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PORTLAND — For 34 years, Planning Division Director Alex Jaegerman has helped shape the course of the city’s growth.
After June 25, he will shift his sights north to Yarmouth as the town’s new planning director.
Jaegerman’s departure is the latest in a year-long personnel exodus from City Hall.
City Manager Mark Rees, acting City Manager Sheila Hill-Christian, Health and Human Services Director Doug Gardner, and Finance Director Ellen Sanborn are among those who have left city jobs (Sanborn moved to the Portland School Department).
“I’ve been working in Portland for quite a long time,” Jaegerman said Monday. “I have an opportunity (in Yarmouth) and I feel like I could use a change and add another dimension to my career.”
Jaegerman will replace Vanessa Farr, who resigned in March to start a consulting business. The Yarmouth Town Council will vote Thursday on the appointment by Town Manager Nat Tupper.
“(Jaegerman’s) management style, team leadership and communication skills to find consensus among participants and work through conflicts to reach agreement, is paramount to Yarmouth,” Tupper said in a press release. “We are very fortunate to have someone of his caliber here in Yarmouth.”
While he said he will miss the multiple facets of planning in Portland, Jaegerman said he is looking forward to tackling Yarmouth’s planning issues, which include land use on the U.S. Route 1 corridor and in the village center.
“I know about Yarmouth as a casual visitor more than I know about it from the inside out,” Jaegerman said, while expressing confidence his experience in urban and economic planning make him a good fit for the job.
In Portland, Jaegerman been part of the planning process aimed at invigorating India Street as a mixed-use neighborhood; efforts to narrow Spring Street from High to Center streets, while opening up new development opportunities; realigning Franklin Street for improved accessibility for pedestrians and bicyclists, and possible “inclusionary” zoning that could create more affordable housing by mandating developers include a percentage of housing for people earning no more than the area median income.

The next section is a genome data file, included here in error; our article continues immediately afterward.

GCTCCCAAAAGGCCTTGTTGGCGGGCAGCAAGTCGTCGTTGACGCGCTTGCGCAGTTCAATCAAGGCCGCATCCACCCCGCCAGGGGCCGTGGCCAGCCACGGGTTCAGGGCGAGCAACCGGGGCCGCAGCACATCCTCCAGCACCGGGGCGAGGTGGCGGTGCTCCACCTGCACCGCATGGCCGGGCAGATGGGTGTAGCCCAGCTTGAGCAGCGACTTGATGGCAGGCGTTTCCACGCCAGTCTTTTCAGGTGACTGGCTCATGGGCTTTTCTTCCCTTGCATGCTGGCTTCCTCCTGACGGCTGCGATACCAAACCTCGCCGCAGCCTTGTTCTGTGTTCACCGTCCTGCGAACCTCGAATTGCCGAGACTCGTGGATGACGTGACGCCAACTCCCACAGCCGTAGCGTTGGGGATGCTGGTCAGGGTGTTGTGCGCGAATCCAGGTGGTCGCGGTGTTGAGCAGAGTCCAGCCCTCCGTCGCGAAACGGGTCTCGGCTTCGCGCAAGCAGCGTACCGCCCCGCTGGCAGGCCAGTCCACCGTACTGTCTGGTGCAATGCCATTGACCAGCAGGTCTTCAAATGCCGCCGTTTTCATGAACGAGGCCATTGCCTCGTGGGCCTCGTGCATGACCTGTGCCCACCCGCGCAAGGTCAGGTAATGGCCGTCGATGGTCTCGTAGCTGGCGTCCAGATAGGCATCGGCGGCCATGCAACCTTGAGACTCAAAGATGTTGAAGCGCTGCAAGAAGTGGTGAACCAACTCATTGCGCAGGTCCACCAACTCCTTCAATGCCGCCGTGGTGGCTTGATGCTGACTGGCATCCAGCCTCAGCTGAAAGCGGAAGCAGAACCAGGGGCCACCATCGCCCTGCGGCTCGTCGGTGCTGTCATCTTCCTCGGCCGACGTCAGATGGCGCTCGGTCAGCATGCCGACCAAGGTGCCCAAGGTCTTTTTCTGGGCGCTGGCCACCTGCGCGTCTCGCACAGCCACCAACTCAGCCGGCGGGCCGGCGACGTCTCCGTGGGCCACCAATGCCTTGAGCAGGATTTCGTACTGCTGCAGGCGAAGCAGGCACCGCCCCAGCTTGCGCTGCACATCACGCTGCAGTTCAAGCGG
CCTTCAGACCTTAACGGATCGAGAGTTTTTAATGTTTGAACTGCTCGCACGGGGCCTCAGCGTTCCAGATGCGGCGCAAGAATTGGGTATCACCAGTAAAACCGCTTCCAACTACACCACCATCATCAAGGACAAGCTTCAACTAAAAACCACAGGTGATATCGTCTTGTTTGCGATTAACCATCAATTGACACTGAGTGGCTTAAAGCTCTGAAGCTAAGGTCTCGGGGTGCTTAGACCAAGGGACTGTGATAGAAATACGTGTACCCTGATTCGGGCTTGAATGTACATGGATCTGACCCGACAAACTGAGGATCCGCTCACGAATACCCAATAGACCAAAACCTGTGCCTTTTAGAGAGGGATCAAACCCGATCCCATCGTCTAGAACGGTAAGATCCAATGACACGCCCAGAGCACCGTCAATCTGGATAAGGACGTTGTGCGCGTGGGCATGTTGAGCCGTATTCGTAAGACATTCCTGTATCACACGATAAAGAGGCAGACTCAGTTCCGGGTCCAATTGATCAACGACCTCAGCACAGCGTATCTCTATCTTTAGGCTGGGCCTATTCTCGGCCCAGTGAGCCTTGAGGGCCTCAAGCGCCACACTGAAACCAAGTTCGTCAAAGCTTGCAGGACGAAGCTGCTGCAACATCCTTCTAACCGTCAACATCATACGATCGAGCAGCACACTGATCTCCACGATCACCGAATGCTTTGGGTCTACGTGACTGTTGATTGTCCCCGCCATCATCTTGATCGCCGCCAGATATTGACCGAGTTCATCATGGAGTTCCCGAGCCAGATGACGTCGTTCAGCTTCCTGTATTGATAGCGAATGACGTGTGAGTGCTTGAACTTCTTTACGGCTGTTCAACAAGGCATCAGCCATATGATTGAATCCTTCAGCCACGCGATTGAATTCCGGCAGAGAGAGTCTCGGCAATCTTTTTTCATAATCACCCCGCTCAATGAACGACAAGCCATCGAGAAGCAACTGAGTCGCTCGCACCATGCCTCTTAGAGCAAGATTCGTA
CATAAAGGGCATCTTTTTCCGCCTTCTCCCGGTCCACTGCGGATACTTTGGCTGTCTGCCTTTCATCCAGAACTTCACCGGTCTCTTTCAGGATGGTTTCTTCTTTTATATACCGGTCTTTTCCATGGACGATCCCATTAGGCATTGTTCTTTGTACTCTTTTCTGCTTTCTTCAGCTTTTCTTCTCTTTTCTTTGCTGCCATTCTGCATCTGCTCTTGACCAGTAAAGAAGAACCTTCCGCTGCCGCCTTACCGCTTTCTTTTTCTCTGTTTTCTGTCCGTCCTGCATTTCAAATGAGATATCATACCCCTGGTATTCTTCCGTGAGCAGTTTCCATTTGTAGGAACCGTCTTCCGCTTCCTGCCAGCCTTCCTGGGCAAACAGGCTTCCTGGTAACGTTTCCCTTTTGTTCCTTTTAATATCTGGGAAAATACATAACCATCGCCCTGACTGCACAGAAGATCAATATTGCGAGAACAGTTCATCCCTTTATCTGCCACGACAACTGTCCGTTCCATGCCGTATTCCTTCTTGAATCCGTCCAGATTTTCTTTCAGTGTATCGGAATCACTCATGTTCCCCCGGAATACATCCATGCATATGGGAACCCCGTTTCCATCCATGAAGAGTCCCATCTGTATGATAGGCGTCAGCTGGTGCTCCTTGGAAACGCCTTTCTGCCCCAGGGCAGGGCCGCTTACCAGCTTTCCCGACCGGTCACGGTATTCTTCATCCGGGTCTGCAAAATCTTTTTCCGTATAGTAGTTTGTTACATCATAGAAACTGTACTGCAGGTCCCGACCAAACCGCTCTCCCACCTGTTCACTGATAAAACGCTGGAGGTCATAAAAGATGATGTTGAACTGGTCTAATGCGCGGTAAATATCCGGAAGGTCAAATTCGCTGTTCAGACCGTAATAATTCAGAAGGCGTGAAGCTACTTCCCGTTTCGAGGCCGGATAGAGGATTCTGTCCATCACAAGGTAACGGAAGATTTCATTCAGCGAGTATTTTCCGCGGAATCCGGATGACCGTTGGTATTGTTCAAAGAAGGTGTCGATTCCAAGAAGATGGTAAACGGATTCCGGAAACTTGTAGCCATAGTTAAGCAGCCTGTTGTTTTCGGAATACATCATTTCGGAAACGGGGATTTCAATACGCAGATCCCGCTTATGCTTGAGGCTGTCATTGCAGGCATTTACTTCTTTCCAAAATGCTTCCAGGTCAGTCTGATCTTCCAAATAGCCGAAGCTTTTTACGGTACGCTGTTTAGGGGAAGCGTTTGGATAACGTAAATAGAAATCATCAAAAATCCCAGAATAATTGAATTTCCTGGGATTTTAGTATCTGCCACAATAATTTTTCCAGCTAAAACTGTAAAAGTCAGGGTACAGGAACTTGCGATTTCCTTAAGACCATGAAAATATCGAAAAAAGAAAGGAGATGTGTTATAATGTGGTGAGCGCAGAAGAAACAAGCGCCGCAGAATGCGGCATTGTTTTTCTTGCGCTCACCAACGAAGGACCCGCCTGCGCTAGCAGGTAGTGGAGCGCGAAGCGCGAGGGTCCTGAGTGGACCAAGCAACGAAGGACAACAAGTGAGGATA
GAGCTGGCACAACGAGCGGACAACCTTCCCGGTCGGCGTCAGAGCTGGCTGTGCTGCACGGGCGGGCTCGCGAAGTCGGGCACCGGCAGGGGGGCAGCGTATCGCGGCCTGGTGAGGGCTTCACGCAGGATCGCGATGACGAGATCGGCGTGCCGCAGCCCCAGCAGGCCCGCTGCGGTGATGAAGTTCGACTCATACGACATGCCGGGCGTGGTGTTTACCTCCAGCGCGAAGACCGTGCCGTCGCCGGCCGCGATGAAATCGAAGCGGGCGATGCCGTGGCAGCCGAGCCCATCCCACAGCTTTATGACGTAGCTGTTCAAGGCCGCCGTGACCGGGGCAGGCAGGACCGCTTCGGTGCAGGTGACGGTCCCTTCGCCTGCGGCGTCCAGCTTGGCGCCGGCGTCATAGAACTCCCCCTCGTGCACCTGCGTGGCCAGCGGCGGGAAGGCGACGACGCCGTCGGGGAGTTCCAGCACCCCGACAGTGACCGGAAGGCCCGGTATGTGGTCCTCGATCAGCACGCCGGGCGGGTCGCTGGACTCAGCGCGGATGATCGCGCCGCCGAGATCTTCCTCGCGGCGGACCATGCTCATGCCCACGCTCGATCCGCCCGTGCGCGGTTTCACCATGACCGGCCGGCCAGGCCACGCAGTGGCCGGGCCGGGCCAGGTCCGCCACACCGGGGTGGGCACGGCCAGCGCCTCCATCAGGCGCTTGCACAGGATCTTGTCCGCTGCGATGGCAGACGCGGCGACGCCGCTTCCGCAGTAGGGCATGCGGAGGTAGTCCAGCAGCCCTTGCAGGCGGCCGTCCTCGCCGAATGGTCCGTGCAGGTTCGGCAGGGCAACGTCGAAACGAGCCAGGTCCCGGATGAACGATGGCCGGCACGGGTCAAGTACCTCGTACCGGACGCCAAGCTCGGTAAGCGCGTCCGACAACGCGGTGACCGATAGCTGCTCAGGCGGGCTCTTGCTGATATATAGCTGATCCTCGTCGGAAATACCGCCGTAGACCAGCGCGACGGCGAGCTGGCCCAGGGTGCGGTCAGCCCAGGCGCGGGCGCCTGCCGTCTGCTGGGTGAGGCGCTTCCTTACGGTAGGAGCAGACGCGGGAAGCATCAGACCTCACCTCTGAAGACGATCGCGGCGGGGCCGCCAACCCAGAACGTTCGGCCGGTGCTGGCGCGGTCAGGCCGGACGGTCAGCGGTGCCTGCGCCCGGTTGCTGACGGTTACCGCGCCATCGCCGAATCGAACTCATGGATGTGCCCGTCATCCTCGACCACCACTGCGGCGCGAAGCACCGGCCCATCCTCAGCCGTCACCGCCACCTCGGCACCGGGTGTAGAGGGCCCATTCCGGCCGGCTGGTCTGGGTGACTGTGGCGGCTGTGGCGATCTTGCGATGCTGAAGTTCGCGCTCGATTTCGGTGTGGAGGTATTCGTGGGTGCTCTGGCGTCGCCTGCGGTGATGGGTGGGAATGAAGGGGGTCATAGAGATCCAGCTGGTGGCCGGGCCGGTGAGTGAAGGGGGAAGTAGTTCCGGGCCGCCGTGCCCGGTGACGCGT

Jaegerman said he is also pleased with progress in redeveloping Forest Avenue, with work near Exit 6 at Interstate 295 to improve the interchange, and in Woodford’s Corner.
The work in Woodford’s Corner will extend from the intersection with Woodford Street and Deering Avenue to Ocean Avenue, with plans to widen sidewalks, and add bicycle lanes and amenities.
“I can see beyond what is there and think it can become to the more focal point for the surrounding neighborhoods,” he said.
Jaegerman said helping to create a network of trails through the city, especially the Bayside Trail, wider rezoning work in Bayside, and the creation the the Arts District along Congress Street is work that has pleased him.
He said he sees city planning as a puzzle, with pieces put in place at different times.
“It is clear you can’t do everything at once,” he said. “The notion of complete streets is something we were doing before we were calling it that.”
Not all the rewards are large scale, he said, noting just the design of street lights in the Arts District helped make the area more distinctive.
Jaegerman said he is looking forward to planning on U.S. Route 1 and in Yarmouth’s open spaces. He also likes the “character-based” code used in portions of town to ensure development fits into its surroundings.
“(Yarmouth) has a wonderful little village center,” he said. “It has a lot of qualities and characteristics that are worth planning for.”
Although he decided it is time to move on, Jaegerman said he will miss his work in Portland.
“It has been a fun, rewarding and exciting time here,” he said.